The importance of a shift in narratives cannot be overemphasized. It is the key to peace.
“Just as real peace could come to Europe after World War II only after Germans abandoned the ‘German narrative’ and accepted the true history of the war that Germany started, so only abandonment of the ‘Palestinian narrative’ and acceptance of the true sequence of the events of 1947-48 can serve as a basis for reconciliation between Jews and Arabs.” — Moshe Arens, former Defence Minister, Israel.
Psychologically, it is easier to embrace a good cause (or, for that matter, even a bad one) in simplistic, “black and white” terms. For many people a “good” cause is made up of people who suffer from “imperialism” and “colonialism”, plucky minorities, third-world victims of first-world oppression, revolutionary vanguards, and anyone put upon by the United States, Great Britain, France or any former “imperialist” power. Other “imperialist” powers, such as Russia, China or Iran, are conveniently overlooked or forgotten — not to mention the centuries of Islamist imperialism that covered Iran, Turkey, Greece, all of North Africa, Hungary, Serbia, the Balkans, virtually all of Eastern Europe and which we see still continuing.
The Palestinians, in this narrative of “good” and “bad” have purportedly been permanently “dispossessed” by, of all people, the Jews — whom they had the misfortune to attack in 1948, 1956, 1967 and 1973 — and lose to.
If members of the new U.S. administration seek to advance the moribund “peace process”, they could find no better place to start than direct confrontation with Palestinian rejectionism. This means that those leaders must be pressed as hard as possible to end their persecution of their own populations.
There must be carrots, but there must also be sticks. The UN, the EU, and the OIC will offer only carrots. Will the U.S. now add the threat of real consequences to that mix?
With the advent of President Trump’s administration, massive changes are expected, not just on the domestic front, but internationally. One of the first regions that will require immediate attention is the Middle East, where the policies of the Obama administration have led to a diminished role for the United States and therefore for global freedom.
If the Trump administration is to make rapid progress in the peace process (to the extent there is one), their first priority must be to demolish the Palestinian narrative. It is a false narrative from beginning to end. It tells historical falsehoods about the origins of the “Palestinian” people, the precedence of Jews in the land, the Jewish and Christian identity of holy sites, and the self-inflicted “Nakba” of 1947-48. But a purely historical approach is unlikely to appeal on the political or emotional level. Something more has to be addressed. That something more must, it would seem, be a hard-headed dismissal of the narrative of Palestinian victimhood. It is this perception of Palestinians as the constant victims of an aggressive Israel that drives pro-Palestinian Christians, human rights activists, moral campaigners, socialists, and many others.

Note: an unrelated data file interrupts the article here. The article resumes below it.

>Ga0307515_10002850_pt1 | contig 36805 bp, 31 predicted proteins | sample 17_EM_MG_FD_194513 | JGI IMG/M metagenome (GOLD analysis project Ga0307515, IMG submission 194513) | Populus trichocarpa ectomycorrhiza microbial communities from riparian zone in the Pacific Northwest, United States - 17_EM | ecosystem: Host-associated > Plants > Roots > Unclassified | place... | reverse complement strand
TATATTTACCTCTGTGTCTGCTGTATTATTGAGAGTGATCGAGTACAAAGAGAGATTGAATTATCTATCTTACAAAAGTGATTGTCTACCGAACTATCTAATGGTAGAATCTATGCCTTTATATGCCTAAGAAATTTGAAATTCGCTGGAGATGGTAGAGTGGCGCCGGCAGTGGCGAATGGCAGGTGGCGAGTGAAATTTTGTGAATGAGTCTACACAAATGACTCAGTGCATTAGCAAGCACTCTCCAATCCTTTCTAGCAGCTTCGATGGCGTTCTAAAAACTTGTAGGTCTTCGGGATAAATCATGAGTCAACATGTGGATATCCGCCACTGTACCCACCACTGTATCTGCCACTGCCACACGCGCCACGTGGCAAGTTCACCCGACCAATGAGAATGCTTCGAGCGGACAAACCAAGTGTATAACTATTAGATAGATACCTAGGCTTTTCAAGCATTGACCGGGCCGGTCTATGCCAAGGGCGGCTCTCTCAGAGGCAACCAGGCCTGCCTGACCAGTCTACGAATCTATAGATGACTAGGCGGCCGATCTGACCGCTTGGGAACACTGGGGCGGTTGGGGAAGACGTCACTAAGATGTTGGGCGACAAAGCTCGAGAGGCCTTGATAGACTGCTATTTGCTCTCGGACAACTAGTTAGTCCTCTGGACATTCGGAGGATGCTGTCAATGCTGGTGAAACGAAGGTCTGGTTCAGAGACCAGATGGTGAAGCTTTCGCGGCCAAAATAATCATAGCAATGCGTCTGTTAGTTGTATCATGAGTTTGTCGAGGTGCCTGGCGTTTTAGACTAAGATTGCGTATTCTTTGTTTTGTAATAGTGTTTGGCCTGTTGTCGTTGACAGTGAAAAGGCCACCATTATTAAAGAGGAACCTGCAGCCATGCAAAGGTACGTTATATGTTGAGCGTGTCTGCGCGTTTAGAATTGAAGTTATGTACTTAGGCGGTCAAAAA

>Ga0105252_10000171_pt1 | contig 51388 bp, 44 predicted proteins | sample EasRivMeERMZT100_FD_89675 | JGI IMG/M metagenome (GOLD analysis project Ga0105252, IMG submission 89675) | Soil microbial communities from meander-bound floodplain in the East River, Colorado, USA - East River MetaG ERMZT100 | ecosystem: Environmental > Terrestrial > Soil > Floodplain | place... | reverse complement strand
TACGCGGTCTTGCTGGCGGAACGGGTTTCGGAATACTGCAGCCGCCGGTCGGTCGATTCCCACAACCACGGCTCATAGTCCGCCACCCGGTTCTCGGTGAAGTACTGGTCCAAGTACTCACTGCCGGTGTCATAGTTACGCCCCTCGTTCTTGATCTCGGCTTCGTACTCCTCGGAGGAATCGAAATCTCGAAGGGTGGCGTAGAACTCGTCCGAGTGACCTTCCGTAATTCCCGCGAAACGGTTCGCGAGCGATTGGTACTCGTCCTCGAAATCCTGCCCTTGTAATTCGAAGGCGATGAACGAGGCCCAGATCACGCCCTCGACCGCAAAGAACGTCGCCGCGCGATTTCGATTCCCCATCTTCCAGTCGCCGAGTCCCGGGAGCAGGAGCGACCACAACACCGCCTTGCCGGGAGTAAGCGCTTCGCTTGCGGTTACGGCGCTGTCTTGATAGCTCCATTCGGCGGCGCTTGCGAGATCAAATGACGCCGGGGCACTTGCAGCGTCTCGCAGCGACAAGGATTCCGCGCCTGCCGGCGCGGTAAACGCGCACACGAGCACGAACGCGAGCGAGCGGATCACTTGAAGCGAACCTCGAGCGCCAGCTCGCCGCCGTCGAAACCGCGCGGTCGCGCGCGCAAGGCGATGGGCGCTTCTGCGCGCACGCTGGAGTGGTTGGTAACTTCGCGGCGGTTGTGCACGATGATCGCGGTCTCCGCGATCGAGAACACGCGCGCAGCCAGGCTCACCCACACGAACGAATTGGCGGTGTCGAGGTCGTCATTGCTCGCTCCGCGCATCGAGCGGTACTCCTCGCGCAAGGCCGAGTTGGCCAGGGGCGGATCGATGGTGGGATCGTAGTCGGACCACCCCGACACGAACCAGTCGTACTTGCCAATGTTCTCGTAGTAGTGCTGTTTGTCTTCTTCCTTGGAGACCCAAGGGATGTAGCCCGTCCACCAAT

The importance of a shift in narratives cannot be overemphasized. It is the key to peace. “Just as real peace could come to Europe after World War II only after Germans abandoned the ‘German narrative’ and accepted the true history of the war that Germany started, so only abandonment of the ‘Palestinian narrative’ and acceptance of the true sequence of the events of 1947-48 can serve as a basis for reconciliation between Jews and Arabs,” wrote Moshe Arens, former Defence Minister of the State of Israel.
The Palestinian Arabs, their leaders, and their worldwide, manifold aiders and abettors have deluded the international media, the United Nations, politicians just about everywhere, religious leaders from most of the Christian churches, and human rights activists on every continent, into believing them to be the world’s greatest victims, a struggling and persecuted people whose woes and sufferings have for decades eclipsed those of every other suffering minority on the face of the planet. You never have to look far for evidence of this.
Writing in 2015, shortly after Mahmoud Abbas’s visit to the UN General Assembly, Dr. Eran Lerman of the Begin-Sadat Center for Strategic Studies expressed this sense of Palestinian victimhood thus:
The speech delivered by Palestinian Authority leader Mahmoud Abbas at the UN General Assembly last week was proof, once again, that the Palestinian “narrative” of victimhood has become a threat to any practical prospect for peace. Palestinian leaders consistently advance an interpretation of history which is at odds not only with the facts but also with their people’s best interests.
At the core of Abbas’ plaintive narration is the notion of the Palestinians as innocent victims, whose right to statehood and independence has been taken away and brutally ignored for much too long. In this telling of history, the Palestinians deserve to be backed by coercive intervention, as soon as possible, so as to impose on Israel a solution which would implement their “rights.”